Notice? I took a semi-hiatus from digital communication the past year. In part, because I have several writing projects racing to the finish line, and in part, because I had an epiphany a year ago: face-to-face contact makes me feel good. Not that I went completely dark: I still use my cell phone, and I do most of my research online.
Not that I went completely dark: I still use my cell phone, and I do most of my research online. But I have scaled back from posting daily (to my agent’s chagrin), I call instead of text, I read a real hold-in-the-hand book instead of a digital screen. All have confirmed what I already suspected: texting, Facebook and blogging are not honest forms of communication. They have their place. But they’re not trustworthy.
As writers, the first lesson we must learn is how to elicit emotion from our written words. But authentic interaction demands voice tone and word inflection––and eyes.
Words are often mistaken as the best medium for expression, yet communication falls flat without the crutch of emotion. And emotion cannot depend on emojis, it hinges on sight and sound to reveal its truth.
Consider the phrase, “I love you.” Tossed around mindlessly at times, the truth behind the meaning is purely dependent on the tone of voice delivering the intention. Think of the many ways those words might be spoken. The degrees of love, defined.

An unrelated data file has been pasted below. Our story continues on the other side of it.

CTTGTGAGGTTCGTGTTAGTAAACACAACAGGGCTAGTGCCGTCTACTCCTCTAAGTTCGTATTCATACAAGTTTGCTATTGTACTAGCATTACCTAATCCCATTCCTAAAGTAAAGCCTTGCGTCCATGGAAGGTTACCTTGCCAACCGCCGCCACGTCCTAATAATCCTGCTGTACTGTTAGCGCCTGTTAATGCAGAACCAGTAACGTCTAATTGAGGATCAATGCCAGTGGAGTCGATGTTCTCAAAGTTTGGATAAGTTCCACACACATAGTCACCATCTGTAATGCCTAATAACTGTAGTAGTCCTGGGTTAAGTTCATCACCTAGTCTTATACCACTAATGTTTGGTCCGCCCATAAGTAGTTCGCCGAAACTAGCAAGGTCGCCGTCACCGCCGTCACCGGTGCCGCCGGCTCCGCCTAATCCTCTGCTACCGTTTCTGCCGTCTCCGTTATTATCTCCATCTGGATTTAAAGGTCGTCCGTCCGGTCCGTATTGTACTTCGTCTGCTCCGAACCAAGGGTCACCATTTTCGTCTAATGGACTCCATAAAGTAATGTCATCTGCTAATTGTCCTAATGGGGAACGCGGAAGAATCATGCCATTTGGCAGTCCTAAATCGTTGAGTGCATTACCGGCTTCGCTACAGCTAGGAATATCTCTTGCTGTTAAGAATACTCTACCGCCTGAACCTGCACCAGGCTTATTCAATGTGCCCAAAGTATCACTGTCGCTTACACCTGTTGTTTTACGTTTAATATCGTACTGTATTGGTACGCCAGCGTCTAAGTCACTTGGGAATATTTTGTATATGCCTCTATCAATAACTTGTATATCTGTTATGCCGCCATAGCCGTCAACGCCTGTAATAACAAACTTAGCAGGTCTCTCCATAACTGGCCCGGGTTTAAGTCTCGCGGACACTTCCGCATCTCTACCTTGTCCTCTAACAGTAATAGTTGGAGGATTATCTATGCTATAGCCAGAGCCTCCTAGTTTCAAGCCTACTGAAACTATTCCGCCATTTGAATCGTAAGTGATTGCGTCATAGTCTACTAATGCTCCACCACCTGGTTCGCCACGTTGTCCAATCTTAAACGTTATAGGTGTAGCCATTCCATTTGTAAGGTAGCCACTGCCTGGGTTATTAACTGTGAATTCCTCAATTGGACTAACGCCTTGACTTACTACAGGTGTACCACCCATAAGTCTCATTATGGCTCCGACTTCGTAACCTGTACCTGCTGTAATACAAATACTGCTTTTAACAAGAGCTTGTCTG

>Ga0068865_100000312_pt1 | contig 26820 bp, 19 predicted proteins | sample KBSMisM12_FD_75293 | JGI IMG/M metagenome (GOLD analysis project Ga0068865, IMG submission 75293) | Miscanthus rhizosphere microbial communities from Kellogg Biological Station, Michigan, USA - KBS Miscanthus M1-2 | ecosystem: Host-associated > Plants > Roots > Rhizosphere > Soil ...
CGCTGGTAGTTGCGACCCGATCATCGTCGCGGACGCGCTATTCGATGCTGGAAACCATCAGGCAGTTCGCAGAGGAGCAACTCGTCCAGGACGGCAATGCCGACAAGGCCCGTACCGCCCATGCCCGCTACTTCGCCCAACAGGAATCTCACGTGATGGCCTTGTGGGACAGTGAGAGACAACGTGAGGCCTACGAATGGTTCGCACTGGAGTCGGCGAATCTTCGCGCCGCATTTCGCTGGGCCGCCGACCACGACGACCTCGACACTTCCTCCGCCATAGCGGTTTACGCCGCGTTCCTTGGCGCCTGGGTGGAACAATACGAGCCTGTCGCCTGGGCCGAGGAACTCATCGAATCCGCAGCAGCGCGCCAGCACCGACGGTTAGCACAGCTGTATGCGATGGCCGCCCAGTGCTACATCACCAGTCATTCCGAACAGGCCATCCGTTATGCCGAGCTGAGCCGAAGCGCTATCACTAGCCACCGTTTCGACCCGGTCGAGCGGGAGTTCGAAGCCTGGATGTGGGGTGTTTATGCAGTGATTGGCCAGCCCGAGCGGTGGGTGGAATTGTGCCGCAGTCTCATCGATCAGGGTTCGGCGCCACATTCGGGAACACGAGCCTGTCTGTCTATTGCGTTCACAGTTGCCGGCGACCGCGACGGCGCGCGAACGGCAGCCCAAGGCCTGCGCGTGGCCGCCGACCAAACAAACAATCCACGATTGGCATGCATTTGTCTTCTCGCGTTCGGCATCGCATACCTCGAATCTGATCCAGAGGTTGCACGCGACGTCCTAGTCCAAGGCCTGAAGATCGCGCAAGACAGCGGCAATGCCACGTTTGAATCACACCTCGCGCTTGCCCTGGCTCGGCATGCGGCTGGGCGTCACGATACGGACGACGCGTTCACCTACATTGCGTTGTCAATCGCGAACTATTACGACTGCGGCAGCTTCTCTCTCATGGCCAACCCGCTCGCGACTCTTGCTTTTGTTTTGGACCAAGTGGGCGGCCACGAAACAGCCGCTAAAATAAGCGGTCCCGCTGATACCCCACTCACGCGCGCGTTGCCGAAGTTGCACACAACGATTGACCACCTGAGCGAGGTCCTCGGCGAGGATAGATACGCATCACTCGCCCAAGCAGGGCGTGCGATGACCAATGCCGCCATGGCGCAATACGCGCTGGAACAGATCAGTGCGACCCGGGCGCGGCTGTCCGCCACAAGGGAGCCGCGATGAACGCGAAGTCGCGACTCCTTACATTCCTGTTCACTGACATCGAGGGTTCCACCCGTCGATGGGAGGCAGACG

So, I have scaled back my digital engagement in order to be more engaged with humanity, with nature, and with myself.
With eyes averted from personal digital devices, and I am reminded that human interaction at the visceral level, and nature itself, is integral as a transformative experience. No need for an online course, daily quotation, or word-of-the-day delivered to my email inbox.
Digital-free becomes a full-immersion experience without the the blindfold of virtual reality glasses. Glasses that may simulate, but will never replace, the “God-light” of early morning or late afternoon where the spirituality of the natural world is revealed.
And words delivered in person tell me the truth of a matter more surely than any missive read on the screen. Loving or bloody, they touch the emotion. They leave scars. And scars show us the color of our blood, the tone of our humanity, they teach us to be human, to handle our emotions, to show us emotion should be embraced by every fingertip. That we must dip ourselves into the blood, feel it’s warmth, and its energy.